In 2008, I was in college in west Texas. Being in my early 20s, I will admit that I was pretty wrapped up in my own world. Between playing lacrosse, trying to pass my classes, and figuring out my sexuality, I was pretty consumed with, well, myself. Trying to figure life out, you know? That being said, I was ignorant to the politics of the time. I had the privilege to be ignorant, too. I’d been aware of who was running in the 2008 election, sure. But I didn’t feel like I had a grand stake in the decision-making. I do, however, remember walking through the student union during one of Obama’s early addresses, pausing with the rest of the passersby to watch him on TV. “This is a big deal,” I remember thinking. But, then, I went on my way.
Fast forward to the mid 2010’s. I was living in Peru from 2014 until late 2016. That was an interesting time to not be living in the United States as a U.S. citizen. From my tiny blip in the southern hemisphere, it always felt like I was watching an inexplicable reality show taking place on another planet. My news consumption wasn’t frequent due to spotty internet and the whole living in a country with its own stuff to play on the nightly news reel thing. Still, I remember sitting at the kitchen table with my host family, staring up at the large flat-screen TV as time went on and more and more coverage of the U.S. election aired. Over our nightly pan con mantequilla my host mom and I would watch what seemed like a strange boxing match between Clinton and her opponent.
Time marched on and I stared slack-jawed at what was happening in my home country. Laughing, I would tell my host family, “He can’t win. No way. I don’t know what’s happening, but this is surely some massive hallucination I’m having from the desert heat.” Meanwhile, in the back of my head, I thought about the presidents in my lifetime. I knew that there tended to be a back and forth of parties in regards to who was elected. Republican-Democrat and back again. If there had been a reasonable candidate chosen by the Republicans, I imagine they would have been elected simply because of that pendulum that had been swinging since the late 80s. But, when Trump was chosen as the candidate, I thought there would be a disruption in that back and forth. Surely, I was not reading, seeing, or hearing right as he gained momentum. It was truly bizarre as I watched my country become an insult-slinging, divisive nation seemingly unwilling to pay attention to facts.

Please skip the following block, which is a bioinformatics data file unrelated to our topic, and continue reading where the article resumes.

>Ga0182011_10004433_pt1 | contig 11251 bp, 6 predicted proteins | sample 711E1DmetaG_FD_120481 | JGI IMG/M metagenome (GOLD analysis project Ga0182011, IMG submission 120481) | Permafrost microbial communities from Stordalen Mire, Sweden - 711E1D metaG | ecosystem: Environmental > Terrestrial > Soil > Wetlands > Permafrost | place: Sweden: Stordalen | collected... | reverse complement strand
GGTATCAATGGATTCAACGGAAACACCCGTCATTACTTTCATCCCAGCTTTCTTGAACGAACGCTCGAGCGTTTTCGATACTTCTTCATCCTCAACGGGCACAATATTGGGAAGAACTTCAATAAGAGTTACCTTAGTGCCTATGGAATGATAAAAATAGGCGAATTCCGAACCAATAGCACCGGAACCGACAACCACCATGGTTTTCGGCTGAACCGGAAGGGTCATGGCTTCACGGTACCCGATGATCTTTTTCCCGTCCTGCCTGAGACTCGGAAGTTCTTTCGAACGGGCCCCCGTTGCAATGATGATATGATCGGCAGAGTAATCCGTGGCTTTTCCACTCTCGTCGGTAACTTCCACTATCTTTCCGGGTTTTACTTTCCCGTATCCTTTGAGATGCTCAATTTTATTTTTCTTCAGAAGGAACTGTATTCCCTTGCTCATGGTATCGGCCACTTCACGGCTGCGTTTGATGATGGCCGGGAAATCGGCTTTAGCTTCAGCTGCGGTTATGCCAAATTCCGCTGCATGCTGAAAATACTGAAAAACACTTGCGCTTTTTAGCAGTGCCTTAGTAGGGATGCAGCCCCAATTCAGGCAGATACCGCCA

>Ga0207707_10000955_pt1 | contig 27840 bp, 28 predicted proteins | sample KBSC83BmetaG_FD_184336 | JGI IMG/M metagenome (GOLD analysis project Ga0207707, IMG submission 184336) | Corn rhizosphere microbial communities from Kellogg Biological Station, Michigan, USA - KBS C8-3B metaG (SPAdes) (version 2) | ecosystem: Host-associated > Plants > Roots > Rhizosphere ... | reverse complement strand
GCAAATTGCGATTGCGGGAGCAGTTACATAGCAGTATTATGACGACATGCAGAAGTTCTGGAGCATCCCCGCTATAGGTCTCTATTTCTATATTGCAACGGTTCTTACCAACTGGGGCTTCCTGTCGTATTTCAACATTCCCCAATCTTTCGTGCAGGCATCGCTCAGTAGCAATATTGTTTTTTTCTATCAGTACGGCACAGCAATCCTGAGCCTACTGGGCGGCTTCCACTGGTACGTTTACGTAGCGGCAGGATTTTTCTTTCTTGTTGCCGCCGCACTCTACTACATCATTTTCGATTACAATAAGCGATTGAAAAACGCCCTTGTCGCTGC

Recently, I watched Mr. Smith Goes to Washington with Jimmy Stewart. Taken from IMDB, the premise can be summed up as thus: “A naive man is appointed to fill a vacancy in the United States Senate. His plans promptly collide with political corruption, but he doesn’t back down.” One of the reasons I love films from Hollywood’s Golden Age is the writing. It’s so crisp, so smart. This movie is no exception. I adored Jimmy Stewart’s Mr. Smith and his journey, beginning as an idealistic new senate chair to the man who quickly learns the glory and boasted ideals of D.C. is tainted by the corruption of greedy men. The movie is full of wonderful lines of dialogue. Surprisingly (or maybe not) I felt like this film could have taken place today. It was simultaneously amusing and disheartening to see how some things have not changed.
There’s a point in the film when Mr. Smith is dejected, and his secretary Clarissa Saunders (who is truly the hero of the film and without her Mr. Smith would not have succeeded in his cause) gives him a pep talk. It’s a wonderful speech, but one line struck me. Clarissa is telling him that, yes, there are corrupt men in D.C. running the show, but those men often are only intimidating because “Their kind just throw big shadows, that’s all.” That made me think about the state of things, lately. How the immense tension in the current political climate, oftentimes fueled by 45 himself, has cast our country in one big, discordant shadow. We have fallen from grace in the eyes of many nations around the world, lost in a dark cloud of dissent and distrust.
But, like Clarissa reminds him, “Your friend Mr. Lincoln had his [corrupt men]. So did every other man whoever tried to lift his thought up off the ground. Odds against ’em didn’t stop those men. They were fools that way. All the good that ever came into this world came from fools with faith like that…. You can’t quit now. Not you! …You didn’t just have faith in Paine or any other living man. You had faith in something bigger than that. You had plain, decent, every day, common rightness. And this country could use some of that. Yeah – so could the whole cock-eyed world. A lot of it. Remember the first day you got here? Remember what you said about Mr. Lincoln? You said he was sitting up there waiting for someone to come along. You were right! He was waiting for a man who could see his job and sail into it. That’s what he was waiting for. A man who could tear into the Taylors and root ’em out into the open. I think he was waiting for you Jeff. He knows you can do it. So do I.”
While in Peru, I couldn’t clearly see the shadow making its way across the U.S. I caught glimpses of it, saw the billowing clouds forming on the edges of our nation, but it wasn’t until I was back, watching in shocked disbelief the results of election day, that I began to understand.
Lately, I think we’ve done some good work to move out of the shadows. But the fight is only beginning. Our status as a shining example of democracy is in a free-fall. Or maybe we were never really as high as we thought. We have to keep moving forward with facts, with kindness, with concrete actions for a nation we can be proud of. Please, make sure you’re registered to vote. Let’s vanquish the dark shadows 45 has thrown. I believe in us. Do you?